House Passes Bill
To Buy 10 Navy Ships
The House-passed version of the
fiscal 2010 defense appropriations
bill includes $15.8 billion to buy 10
Navy ships, two more than requested by the Obama administration.
Included in the bill is money for
one DDG 51 Arleigh Burke-class
destroyer, one Virginia-class submarine, four Littoral Combat Ships, two
Intra-Theater Connector Ships and
two T-AKE auxiliary dry cargo ships.
In addition, the bill funds the
third and last DDG 1000 Zumwalt-class destroyer the Navy wants to
buy, the 10th LPD 17 amphibious
transport dock ship and the final
increment of funding for the CVN
78 aircraft carrier.
JIM LO SCALZO
The bill also includes $387.5
million requested to begin development of a replacement for the
Vice Adm. Vivien S. Crea, outgoing
Coast Guard vice commandant, was
the first female vice service chief in
the history of the U.S. military.
Crea Steps Down as
USCG Vice Commandant
The second in command of the
Coast Guard, Vice Adm. Vivien S.
Crea, stepped down as vice commandant during a change-of-watch
ceremony Aug. 7 at Coast Guard
Telecommunications and Information Systems Command, Alexandria, Va.
The ceremony marked the transition of authority to her successor,
Vice Adm. David P. Pekoske. Crea
will retire in October.
In 2006, Crea became the service’s first female vice admiral and
vice commandant, and the first
female vice service chief in the history of the U.S. military.
“That will never be taken away
from her,” said Adm. Thad Allen,
Coast Guard commandant, during a
portrait-unveiling ceremony at
service headquarters in Washington
“We have known each other
since the Fourth of July, 1986, and
we have been fast friends ever
since then,” Allen said.
Crea has held the position since
2006. She also is the service’s current “Ancient Albatross,” the
longest-serving, active-duty Coast
Pekoske, a 32-year Coast Guard
veteran, last served as Pacific Area
Marine Corps EFV
‘Tracking Quite Well’
In his last week in office, Roger
Smith, outgoing deputy assistant
secretary of the Navy for expeditionary warfare, said the Marine
Corps’ Expeditionary Fighting
Vehicle (EFV) program is “
tracking along quite well on [a] new
schedule” and will not “go down
easy,” despite the inclusion of the
program as a topic for the
Quadrennial Defense Review
(QDR), due in February.
The Marine Corps’ core competency of amphibious power-projection over the beach is one of
the things being studied during the
QDR. The General Dynamics-built
EFV, under development to replace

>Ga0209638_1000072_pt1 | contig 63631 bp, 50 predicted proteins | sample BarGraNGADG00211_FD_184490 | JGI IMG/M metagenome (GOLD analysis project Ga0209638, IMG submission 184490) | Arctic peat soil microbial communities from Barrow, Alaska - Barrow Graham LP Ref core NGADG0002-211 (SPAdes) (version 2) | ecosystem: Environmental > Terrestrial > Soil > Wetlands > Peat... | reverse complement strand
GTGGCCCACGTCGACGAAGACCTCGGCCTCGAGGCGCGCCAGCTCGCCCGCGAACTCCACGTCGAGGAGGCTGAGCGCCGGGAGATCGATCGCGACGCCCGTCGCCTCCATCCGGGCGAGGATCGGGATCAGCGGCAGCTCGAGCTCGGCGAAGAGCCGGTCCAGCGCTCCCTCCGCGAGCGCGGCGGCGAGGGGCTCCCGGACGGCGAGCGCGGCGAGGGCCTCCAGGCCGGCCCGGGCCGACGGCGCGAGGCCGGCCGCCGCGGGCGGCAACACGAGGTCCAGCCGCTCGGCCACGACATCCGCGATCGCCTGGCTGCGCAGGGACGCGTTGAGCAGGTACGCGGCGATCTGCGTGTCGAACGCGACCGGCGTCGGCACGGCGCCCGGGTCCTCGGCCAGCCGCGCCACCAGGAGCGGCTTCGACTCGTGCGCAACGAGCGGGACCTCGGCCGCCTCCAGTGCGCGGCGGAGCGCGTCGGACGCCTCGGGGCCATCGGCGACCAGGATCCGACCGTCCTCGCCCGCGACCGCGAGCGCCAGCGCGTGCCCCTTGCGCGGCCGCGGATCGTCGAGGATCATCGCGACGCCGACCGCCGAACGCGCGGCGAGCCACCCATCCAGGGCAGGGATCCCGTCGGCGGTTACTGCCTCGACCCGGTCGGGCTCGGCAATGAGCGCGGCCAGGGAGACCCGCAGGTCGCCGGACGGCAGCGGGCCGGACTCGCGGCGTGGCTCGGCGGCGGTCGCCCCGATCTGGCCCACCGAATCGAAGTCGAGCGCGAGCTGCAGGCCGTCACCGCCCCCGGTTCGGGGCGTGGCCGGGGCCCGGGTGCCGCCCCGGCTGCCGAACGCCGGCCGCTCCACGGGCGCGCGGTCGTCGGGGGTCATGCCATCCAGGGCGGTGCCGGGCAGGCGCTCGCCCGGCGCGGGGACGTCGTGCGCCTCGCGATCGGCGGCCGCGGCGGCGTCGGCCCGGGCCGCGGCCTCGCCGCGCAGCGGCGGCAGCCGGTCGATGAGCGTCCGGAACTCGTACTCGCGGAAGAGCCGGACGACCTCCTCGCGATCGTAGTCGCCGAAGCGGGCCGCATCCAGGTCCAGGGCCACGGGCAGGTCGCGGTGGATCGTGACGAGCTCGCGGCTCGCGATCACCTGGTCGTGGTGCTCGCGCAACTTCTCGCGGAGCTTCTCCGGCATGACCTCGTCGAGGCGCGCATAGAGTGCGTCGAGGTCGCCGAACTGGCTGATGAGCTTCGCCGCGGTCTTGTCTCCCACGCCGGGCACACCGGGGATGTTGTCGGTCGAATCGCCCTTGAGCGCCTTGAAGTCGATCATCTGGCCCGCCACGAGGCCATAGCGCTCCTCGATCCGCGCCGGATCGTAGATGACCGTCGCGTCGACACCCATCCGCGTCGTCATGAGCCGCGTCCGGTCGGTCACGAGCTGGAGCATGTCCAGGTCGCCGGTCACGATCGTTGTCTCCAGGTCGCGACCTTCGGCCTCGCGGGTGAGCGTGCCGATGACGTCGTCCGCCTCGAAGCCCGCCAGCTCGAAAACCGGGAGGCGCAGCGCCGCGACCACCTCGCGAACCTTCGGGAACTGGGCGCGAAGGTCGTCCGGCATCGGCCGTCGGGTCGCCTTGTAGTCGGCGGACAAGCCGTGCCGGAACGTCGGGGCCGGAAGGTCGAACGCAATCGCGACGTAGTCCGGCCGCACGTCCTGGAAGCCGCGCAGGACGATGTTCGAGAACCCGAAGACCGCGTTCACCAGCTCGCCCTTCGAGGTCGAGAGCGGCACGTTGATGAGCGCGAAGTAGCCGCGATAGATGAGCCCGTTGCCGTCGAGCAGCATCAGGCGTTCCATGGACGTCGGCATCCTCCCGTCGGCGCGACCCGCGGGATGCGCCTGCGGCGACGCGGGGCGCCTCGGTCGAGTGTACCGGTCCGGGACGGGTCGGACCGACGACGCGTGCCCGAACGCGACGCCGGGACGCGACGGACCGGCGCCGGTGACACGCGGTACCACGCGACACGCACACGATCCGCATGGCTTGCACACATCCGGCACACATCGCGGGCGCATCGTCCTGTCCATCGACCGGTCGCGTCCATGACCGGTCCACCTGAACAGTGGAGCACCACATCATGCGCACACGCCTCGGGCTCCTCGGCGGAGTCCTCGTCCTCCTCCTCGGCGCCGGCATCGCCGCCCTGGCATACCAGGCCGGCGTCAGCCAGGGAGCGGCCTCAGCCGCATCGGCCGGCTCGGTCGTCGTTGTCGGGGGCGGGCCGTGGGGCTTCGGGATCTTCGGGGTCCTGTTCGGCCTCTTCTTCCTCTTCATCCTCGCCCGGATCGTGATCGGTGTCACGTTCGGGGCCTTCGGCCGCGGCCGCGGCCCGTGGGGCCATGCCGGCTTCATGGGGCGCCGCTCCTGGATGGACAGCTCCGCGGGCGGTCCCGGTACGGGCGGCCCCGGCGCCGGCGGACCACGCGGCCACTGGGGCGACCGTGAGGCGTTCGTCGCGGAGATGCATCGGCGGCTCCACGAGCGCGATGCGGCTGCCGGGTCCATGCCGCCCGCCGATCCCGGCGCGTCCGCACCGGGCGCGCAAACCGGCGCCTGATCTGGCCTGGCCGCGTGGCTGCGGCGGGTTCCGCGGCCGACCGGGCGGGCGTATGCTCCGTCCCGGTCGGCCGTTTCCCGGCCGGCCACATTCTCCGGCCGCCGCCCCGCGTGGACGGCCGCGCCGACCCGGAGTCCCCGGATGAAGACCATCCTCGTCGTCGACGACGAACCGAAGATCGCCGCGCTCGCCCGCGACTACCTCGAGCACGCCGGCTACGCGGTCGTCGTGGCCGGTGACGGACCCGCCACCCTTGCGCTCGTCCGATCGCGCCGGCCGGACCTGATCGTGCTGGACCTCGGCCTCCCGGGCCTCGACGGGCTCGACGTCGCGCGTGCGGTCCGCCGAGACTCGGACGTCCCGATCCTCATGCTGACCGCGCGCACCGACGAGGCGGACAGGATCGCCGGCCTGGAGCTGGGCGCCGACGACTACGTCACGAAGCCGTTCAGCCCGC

the AAV7, is designed to carry
Marines from amphibious warfare
ships 25 miles offshore.
“The strategy is going to have to
swing pretty wide for there to be a
different manner in which we’re
going to have assured access into
certain regions of the world,”
Smith said Aug. 5 in a Pentagon
meeting with reporters. “I personally believe that we probably
would need to retain that type of
capability in some amount of
capacity. That doesn’t mean there
aren’t other ways to do the mission.
That would probably be the last
manner of combat operation you’d
want to execute.
“The Joint Staff validated the
requirement back in June 2007
when we went through the Nunn-McCurdy certification process and
approval,” he said.
The Nunn-McCurdy statute requires congressional notice in the
event of 15 percent cost growth, plus
formal certification/restructuring in
the event of a 25 percent cost-growth
EFV development was slowed
by reliability concerns during
operational testing. The program
was revamped in 2007 to produce
seven redesigned prototypes at
$16.8 million each for the program’s system development and
Cmdr. Victor Chen, the Navy’s
spokesman for research, development and acquisition, said the EFV
continues to exceed a key performance parameter in reliability of 43. 5
hours in mean time between failures, with 61. 7 hours predicted as
achievable. Initial operational capability for the EFV is set for 2015.
A concern that the EFV is vulnerable to improvised explosive
devices is driving efforts to improve
the personnel protection qualities of
the vehicle. Smith said armor that
can be applied to the vehicle after
coming ashore is under design.
“From all types of modeling …
that armor will provide very good
protection to the vehicle,” he said,
pointing out that some sort of plan
is needed to provide and install the
armor before the vehicle proceeds
inland for extended operations.